Posts Tagged ‘Salwa Judum’
I’ve learned from experience that at this period in my life I should not make promises to my readers which I can’t keep. My posts in the past six months have been extremely erratic. My academic and professional life doesn’t currently give me the time to consistently post with the same intensity as I could in the first years of Naxalwar. No more promises of ending a hiatus. I will only say that I hope to post when I have something to say and the time to say it.
One of the reasons for the paucity of postings has certainly not been a lack of things to write about. 2010 was the bloodiest year in the history of the Maoist insurgency. 1,169 people died last year according to the government. While civilians continue to make up a disproportionate number of fatalities, the security forces have also not done very well. According to the Indian Express:
The Naxalite groups also enjoyed the upper hand vis-a-vis the security forces in terms of the number of people lost in the battle. The security forces lost 285 personnel, as compared to 317 in 2009 while the casualties on the Naxalites’ side was only 171, again significantly less than 219 in the previous year.
In spite of Green Hunt and the insertion of 60,000 CRPF personnel into the Maoist affected states (roughly evenly split between combat and support staff), the government has not been capable of establishing anything even remotely approaching tactical or strategic dominance.
It seems that 2011 will be more of the same: an unthinking counter-insurgency strategy rooted in the belief that poring greater and greater numbers of poorly trained and motivated paramilitary police forces into central and eastern India will somehow eliminate the ‘Naxal Menace’. It won’t. Nor will the funding of development programmes that are often little more than thinly veiled schemes to further enrich local notables and those forces responsible for the alienation of the adivasi from their land. What is required is political bravery- negotiation without condition. Only when the shooting stops can the government start thinking of the way in which it can begin to fundamentally transform its historically mal-governed hinterland.
Unfortunately, what we are getting is more of what was just announced:
Battling rising Maoist militancy, the Chhattisgarh governmenthas decided to add another 2,400 special police officers (SPOs) to be drawn from local youths to combat the guerrillas.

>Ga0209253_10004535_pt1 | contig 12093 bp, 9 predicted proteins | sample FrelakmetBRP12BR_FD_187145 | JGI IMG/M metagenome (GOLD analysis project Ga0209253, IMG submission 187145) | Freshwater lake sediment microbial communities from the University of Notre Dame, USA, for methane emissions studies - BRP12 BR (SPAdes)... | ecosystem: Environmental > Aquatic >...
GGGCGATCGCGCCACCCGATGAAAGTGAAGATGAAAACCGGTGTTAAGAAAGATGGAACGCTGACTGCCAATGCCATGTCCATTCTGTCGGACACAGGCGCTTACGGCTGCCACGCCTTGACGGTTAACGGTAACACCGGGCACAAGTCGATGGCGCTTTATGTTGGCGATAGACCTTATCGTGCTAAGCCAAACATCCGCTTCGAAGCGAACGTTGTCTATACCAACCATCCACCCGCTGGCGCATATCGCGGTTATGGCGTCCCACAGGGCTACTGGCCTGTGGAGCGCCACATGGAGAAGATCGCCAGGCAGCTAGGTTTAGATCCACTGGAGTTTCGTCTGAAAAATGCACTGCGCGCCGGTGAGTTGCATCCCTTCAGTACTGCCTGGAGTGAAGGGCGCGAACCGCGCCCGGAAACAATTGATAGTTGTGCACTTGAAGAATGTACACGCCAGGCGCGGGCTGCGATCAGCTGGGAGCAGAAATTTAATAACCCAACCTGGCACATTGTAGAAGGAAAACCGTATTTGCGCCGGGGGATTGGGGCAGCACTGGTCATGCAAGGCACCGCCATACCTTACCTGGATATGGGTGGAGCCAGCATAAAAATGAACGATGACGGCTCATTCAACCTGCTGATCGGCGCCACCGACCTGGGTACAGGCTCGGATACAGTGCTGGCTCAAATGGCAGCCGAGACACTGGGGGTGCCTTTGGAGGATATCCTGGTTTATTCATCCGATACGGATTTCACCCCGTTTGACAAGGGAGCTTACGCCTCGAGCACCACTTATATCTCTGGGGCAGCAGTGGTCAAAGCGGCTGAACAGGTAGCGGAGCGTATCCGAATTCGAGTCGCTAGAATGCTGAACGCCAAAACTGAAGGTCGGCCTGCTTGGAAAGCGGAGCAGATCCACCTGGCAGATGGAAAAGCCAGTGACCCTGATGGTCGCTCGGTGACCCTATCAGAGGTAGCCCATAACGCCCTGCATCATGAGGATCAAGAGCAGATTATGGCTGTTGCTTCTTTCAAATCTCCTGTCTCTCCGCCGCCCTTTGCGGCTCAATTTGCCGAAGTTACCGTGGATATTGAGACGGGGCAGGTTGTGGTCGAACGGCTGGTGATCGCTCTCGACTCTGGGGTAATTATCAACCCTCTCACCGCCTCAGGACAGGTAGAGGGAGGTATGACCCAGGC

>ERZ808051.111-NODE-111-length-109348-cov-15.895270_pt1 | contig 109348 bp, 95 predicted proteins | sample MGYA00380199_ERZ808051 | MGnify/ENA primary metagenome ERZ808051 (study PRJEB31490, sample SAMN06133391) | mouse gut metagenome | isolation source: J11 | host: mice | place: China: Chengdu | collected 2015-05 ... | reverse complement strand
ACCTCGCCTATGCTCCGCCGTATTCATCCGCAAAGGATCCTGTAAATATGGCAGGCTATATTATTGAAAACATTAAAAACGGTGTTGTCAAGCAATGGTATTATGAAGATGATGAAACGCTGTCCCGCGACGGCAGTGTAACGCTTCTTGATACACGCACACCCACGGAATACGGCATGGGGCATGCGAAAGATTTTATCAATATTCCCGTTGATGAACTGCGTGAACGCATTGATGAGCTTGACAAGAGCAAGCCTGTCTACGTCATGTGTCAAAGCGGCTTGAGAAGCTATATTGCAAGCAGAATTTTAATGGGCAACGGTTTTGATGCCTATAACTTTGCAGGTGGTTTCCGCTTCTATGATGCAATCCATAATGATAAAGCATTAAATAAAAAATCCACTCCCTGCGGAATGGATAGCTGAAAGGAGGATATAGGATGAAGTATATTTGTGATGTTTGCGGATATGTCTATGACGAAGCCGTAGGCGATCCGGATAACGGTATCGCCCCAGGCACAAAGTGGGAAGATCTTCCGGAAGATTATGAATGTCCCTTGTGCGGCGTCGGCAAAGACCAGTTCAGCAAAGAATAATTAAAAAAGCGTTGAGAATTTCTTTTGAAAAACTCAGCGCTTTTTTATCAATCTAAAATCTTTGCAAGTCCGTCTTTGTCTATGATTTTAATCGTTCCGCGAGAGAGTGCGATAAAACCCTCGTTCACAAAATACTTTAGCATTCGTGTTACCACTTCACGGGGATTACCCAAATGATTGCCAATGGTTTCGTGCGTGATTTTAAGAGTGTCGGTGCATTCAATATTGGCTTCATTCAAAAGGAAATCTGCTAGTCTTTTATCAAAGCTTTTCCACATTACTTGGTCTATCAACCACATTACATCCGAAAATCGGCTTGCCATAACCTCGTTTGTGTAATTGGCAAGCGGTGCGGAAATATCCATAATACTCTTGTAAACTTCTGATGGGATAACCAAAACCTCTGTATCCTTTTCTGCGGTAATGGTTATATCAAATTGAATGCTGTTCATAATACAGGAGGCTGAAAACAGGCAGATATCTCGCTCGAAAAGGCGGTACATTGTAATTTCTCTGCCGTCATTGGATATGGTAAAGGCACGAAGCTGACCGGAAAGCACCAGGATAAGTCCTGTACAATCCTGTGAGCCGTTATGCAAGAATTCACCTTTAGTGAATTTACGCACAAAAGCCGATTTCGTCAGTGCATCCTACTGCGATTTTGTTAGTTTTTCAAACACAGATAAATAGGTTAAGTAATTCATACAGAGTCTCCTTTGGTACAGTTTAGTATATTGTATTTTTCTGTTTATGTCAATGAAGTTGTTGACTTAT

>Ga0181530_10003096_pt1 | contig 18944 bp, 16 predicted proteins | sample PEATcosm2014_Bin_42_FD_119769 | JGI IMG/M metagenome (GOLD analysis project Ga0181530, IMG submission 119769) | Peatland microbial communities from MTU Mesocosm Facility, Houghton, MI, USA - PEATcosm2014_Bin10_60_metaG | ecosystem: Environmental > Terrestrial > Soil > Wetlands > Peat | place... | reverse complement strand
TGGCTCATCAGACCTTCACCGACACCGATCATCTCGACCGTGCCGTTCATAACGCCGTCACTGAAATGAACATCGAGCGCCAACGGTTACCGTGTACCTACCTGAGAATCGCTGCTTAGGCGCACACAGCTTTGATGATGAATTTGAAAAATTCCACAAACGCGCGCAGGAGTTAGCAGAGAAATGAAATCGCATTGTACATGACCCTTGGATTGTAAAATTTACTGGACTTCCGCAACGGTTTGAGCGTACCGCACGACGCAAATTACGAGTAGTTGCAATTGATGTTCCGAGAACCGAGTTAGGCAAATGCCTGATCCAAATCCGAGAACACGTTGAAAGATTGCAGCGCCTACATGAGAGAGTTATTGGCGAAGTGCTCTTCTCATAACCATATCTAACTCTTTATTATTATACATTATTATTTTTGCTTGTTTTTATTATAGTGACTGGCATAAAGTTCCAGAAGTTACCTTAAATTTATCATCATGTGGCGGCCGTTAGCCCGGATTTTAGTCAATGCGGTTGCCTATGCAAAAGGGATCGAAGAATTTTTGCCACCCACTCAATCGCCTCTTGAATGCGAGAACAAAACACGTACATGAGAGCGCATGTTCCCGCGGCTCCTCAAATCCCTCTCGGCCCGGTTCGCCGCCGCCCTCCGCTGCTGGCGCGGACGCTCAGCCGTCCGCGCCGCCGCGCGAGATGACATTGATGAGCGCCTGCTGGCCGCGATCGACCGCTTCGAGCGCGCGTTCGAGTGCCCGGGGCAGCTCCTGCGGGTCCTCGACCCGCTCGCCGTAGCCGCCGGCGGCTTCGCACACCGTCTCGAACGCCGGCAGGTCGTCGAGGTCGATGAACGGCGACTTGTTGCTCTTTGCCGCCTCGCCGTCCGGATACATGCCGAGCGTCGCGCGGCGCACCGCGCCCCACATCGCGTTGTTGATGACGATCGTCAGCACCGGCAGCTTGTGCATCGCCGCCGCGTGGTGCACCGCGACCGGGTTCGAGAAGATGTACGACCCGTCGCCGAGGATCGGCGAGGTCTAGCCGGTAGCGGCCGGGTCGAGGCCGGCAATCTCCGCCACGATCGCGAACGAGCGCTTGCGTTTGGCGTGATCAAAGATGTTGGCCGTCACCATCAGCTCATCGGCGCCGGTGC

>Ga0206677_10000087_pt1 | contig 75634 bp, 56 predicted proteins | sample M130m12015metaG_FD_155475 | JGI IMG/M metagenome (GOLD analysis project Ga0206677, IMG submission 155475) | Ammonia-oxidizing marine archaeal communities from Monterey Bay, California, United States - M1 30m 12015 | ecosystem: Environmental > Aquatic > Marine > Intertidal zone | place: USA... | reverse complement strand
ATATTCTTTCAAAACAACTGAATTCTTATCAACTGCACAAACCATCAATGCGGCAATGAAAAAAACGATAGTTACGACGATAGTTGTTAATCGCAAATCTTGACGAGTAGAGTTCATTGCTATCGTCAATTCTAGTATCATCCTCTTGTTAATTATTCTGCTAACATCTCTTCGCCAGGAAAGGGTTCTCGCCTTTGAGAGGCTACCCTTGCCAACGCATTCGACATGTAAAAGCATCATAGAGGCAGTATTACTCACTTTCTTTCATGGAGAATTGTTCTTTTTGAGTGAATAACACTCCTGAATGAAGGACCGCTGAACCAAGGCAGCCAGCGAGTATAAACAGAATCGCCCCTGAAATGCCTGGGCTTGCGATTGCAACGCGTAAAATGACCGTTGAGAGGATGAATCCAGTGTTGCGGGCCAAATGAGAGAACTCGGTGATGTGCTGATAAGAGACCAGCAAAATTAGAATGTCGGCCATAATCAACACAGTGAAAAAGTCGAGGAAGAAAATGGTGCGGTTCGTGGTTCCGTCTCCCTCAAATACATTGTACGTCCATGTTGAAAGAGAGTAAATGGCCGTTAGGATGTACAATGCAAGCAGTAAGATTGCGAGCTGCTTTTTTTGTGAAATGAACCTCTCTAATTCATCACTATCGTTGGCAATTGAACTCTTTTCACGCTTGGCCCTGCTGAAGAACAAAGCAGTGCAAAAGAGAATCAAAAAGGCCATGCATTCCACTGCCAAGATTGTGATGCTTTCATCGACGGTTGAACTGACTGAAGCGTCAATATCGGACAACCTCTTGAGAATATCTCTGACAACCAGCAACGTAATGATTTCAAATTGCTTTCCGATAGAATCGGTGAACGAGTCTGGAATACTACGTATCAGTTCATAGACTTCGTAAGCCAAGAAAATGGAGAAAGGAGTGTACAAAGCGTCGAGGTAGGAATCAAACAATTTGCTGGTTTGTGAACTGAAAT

This will nearly double the number of SPOs in Bastar. More cannon fodder for the CRPF and more intra-tribal violence. Depressing.
As I mentioned in my previous blog post, I’ve had no time to update in the past few weeks. However, this morning’s news of a massive, coordinated attack in Dantewara is worth a quick post. At least 76 paramilitary police have been killed in what is the largest loss of life for state forces in the history of the Maoist insurgency. According to the Indian Express:
Virtually an entire company of the CRPF was wiped out when 75 of its personnel including Deputy Commandant Satyawan Singh Yadav and Assistant Commandant B L Meena along with the head constable of the Chattisgarh police were killed.
The operative word is, according to the BBC, ambushes in the plural. Not one single attack, but rather a well planned and well executed series of attacks against the security forces by the insurgents. Considering that much of the local population has been displaced and their villages emptied by the Salwa Judum campaign it isn’t at all surprising that the Indian forces seem incapable of gathering enough local human intelligence to outmaneuver the Maoists.
This attack comes only a few days after 10 paramilitary police in neighbouring Orissa state were killed in a landmine blast. Inevitably there are now some calls for the resignation of the Home Minister, Chidambaram, the architect of Operation Green Hunt, the anti-Naxalite offensive. The next 48 hours will be interesting and I am awaiting both the official government and Maoist statements.
Now that the media has taken notice of the Maoist insurgency there have been a slew of features coming out from both the domestic and the international press. One of the things I love about India is its vibrant and extensive English language media. While the quality can be spotty, the fact that there are so many newspapers and magazines means that there’s always something interesting to read. And, now that urban India has noticed the war raging in its hinterlands, there are a hell of a lot of good journalists on the story.